Mercy is a comprehensive arts agency and design studio which is ten years old this year

Ever since we started out as a zine and poetry event in Liverpool, we’ve been guided by the network of artists, writers and designers that surround us, and the things that really get us out of bed in the morning – that’s meant that we’ve delivered a massive range of work over the years, from brand identity and digital campaigns, to copywriting and live illustration. Right now, we have a fantastic roster of clients for our design, and an arts programme that produces new language-led commissions in performance, new media and the public realm.

The central strand of our arts programme is currently Electronic Voice Phenomena, it’s about really engaging with the technological interface, and seeing how it can be a kind of tool for experiencing language in new ways. We’ve been experimenting with and developing some new interfaces, such as LiveWriting which allows us to create live-written text animations. Working collaboratively with artists as we did with Sam Meech for LiveWriting is at the core of our values and is a key reason why we’ve been able to stick around for so long.

The Electronic Voice Phenomena theme is going to be part of our collaboration with Liverpool Biennial 2012 this Autumn, where we’ll again be working with Anat Ben David, Steven Fowler, Hannah Silver and Scanner. We’ve worked with the Liverpool Biennial since 2008 and have always aimed to present a completely new Mercy event for each festival. We always say this year will be our most ambitious, but it’s probably more honest to say that we’re always challenging ourselves and the Biennial is a great way of identifying how much we’ve grown over a two year period.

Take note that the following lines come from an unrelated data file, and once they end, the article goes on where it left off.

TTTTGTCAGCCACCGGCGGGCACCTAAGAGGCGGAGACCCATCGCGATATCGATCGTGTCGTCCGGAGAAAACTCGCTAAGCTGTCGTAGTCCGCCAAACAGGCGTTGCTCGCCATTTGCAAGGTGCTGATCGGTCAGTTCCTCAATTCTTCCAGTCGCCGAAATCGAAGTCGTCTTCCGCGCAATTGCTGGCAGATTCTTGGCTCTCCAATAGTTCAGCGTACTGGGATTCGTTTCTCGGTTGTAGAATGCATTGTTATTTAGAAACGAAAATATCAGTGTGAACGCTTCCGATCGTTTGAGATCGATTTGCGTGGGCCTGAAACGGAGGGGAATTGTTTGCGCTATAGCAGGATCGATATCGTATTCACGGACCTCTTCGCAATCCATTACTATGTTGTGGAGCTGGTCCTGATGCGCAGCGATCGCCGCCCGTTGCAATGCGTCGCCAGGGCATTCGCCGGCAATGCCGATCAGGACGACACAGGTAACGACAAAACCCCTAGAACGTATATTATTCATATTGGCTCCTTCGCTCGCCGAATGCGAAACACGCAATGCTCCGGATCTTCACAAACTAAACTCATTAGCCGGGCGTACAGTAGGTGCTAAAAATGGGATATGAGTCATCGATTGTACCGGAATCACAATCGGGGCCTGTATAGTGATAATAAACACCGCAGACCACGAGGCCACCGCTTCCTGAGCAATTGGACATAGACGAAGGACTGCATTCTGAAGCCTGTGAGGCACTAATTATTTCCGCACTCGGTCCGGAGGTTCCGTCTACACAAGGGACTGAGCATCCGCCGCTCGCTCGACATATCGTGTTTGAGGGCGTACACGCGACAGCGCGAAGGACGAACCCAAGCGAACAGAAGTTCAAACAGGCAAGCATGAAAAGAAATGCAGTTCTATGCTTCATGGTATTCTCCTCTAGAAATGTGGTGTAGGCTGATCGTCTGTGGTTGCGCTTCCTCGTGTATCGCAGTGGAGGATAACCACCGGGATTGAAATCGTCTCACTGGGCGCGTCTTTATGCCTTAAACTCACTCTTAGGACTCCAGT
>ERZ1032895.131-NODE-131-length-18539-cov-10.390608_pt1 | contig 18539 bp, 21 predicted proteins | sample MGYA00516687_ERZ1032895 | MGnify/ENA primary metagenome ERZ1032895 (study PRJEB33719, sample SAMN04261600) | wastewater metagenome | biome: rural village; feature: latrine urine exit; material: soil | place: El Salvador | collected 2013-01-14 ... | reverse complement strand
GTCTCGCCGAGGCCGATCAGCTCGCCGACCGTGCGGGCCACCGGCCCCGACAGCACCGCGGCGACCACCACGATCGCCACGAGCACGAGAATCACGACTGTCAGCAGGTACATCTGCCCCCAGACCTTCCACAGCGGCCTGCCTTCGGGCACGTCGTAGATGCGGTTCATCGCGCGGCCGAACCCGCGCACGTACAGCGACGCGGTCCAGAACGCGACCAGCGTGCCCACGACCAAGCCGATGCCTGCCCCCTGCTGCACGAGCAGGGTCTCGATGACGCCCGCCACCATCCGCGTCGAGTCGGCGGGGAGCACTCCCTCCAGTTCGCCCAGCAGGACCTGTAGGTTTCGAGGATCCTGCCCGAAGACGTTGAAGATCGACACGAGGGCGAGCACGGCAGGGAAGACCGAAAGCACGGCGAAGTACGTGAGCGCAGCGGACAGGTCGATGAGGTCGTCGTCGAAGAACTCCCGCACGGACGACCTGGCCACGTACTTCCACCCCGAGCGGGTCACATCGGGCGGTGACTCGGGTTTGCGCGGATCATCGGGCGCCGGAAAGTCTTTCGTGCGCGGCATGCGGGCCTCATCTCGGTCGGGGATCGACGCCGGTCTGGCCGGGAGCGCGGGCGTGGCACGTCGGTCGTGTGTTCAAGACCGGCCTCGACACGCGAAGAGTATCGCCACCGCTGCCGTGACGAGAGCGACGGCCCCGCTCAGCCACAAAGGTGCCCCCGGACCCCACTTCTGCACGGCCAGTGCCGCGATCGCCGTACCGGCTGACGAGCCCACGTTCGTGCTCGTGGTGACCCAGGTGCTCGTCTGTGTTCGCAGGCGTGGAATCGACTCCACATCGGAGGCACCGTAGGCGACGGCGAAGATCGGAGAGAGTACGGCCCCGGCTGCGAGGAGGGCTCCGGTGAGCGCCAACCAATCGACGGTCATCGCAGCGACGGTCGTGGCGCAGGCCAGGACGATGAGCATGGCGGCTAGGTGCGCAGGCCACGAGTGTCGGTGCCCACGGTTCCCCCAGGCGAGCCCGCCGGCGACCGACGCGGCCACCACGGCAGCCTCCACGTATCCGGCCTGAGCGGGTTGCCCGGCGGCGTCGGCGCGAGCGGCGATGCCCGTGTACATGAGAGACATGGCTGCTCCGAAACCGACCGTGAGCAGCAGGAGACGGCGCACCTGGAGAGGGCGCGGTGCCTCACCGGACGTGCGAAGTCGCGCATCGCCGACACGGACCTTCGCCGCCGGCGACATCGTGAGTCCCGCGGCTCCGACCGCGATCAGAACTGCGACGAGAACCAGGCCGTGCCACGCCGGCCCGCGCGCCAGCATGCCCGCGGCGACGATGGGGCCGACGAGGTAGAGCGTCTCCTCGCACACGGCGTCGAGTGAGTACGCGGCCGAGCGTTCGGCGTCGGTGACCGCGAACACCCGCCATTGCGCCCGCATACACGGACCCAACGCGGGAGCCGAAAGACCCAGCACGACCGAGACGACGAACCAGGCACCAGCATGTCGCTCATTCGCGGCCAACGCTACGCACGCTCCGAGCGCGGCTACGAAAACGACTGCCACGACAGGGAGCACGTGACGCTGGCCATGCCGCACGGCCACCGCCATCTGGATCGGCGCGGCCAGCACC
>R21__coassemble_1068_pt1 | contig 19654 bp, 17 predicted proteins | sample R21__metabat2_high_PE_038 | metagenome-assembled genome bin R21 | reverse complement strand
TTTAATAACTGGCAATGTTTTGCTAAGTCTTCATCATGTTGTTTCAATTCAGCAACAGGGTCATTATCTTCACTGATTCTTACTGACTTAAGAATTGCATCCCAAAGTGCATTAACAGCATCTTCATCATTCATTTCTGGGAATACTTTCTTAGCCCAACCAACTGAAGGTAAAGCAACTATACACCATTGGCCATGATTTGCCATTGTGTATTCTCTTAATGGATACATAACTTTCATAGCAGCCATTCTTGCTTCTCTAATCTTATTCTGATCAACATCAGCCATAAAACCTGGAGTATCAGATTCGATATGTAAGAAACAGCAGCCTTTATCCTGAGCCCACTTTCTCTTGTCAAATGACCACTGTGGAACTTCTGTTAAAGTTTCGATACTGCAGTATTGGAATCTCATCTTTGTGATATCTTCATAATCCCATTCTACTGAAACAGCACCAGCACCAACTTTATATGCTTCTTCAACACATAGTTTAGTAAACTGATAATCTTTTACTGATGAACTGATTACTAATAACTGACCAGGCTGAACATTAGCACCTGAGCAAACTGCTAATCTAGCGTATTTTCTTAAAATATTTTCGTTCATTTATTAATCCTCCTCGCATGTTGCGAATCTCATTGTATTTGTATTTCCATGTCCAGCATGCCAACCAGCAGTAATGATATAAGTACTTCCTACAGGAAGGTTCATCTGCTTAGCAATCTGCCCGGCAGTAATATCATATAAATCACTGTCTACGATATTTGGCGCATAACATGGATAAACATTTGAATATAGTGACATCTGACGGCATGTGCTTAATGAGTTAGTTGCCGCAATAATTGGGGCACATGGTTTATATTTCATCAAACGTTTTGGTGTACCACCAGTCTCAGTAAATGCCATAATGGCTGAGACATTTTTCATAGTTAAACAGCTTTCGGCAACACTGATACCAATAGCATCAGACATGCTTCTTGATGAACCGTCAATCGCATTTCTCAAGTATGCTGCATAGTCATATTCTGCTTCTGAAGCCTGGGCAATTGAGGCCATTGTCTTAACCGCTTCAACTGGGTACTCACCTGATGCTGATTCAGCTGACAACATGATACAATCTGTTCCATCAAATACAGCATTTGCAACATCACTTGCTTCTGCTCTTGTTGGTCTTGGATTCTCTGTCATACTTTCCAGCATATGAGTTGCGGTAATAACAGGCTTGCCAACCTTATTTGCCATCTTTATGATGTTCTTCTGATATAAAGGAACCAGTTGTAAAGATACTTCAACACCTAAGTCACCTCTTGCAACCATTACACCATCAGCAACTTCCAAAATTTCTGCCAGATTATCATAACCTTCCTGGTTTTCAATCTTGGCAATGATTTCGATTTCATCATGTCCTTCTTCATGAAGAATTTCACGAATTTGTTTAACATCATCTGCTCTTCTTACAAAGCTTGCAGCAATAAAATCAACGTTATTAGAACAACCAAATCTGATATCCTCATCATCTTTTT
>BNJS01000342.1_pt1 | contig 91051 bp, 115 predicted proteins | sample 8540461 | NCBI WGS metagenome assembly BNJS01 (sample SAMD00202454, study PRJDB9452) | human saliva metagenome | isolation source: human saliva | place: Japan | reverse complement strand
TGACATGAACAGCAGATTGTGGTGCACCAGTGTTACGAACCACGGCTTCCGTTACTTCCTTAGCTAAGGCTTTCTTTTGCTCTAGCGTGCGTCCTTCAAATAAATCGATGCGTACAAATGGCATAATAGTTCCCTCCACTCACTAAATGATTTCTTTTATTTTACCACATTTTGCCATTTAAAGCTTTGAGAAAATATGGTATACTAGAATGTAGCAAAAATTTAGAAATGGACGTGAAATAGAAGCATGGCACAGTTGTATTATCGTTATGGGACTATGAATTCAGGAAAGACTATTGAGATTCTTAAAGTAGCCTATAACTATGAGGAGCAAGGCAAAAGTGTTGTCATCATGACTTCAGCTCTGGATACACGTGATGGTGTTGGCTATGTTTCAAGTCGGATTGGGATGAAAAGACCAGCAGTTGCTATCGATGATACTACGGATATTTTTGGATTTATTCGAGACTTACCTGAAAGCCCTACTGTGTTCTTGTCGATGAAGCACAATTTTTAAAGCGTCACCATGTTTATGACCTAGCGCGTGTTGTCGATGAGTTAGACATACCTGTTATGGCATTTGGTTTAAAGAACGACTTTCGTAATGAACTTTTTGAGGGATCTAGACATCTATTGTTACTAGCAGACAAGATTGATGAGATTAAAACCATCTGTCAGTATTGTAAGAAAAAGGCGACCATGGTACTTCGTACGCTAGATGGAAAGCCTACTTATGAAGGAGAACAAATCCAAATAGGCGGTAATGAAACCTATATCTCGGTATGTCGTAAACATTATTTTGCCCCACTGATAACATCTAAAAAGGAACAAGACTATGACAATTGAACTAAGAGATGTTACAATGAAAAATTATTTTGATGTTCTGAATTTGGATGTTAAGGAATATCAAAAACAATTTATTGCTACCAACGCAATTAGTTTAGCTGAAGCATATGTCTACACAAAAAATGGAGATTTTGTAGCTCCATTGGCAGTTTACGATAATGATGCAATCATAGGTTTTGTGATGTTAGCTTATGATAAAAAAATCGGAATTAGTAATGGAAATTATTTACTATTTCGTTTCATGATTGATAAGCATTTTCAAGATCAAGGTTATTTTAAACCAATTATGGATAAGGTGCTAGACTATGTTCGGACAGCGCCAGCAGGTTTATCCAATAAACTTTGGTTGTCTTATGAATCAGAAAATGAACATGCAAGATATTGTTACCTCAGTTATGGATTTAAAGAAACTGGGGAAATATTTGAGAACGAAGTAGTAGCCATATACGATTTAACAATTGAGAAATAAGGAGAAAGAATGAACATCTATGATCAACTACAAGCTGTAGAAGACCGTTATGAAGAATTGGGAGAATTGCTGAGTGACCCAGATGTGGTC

As soon as we’re finished with the Biennial (5 -7 October) we move straight onto the Manchester weekender where we’ll be creating a huge self-generating feedback loop of spoken word, live sampling, processing and projection at The Cornerhouse.

Between then and our EVP Spring tour with Penned in the Margins, we’ll be working closely with Young Pines, our pilot scheme to identify new ways for young talent to break into the creative industries. This year alone we’ve worked with FACT on a network where poets can learn coding, called Syntax, organised documentation from a 48 hour performance by Mark Greenwood, presented an EVP free for all at Cafe Oto and are now getting towards the finishing post with some work with public artist Laurence Payot and designer Scott Spencer.

All this is part of a GFA from Arts Council, which we supplement with workshops, other grant funds, and tickets, and partnership other galleries and festivals like the Biennial, FACT, Ideastap, Cornerhouse and AND Festival – as well as more independent organisations like new music curators like Deep Hedonia, Hive and Samizdat in Liverpool. We’re really proud of these partnerships, and we try to keep up with them all while building new ones. Just now, we’re chatting with super-cool curators Trigger in Scotland.

We were once told Mercy are generous which is something we’ve really clung onto. We wouldn’t grow if we didn’t actively seek opportunities to work with new illustrators and developers, artists and promoters. There are so many opportunities available if people are willing to step outside of their comfort zone.

It’s satisfying to make your living from ideas, but to make it work, it has to be intense most of the time.

Mercy are curating a Liverpool Biennial weekend on 5 – 7 October

Mercy Present:

Composite: Feedback
Sat 12th October 2012 | 3 – 6pm | 
The Cornerhouse Manchester.

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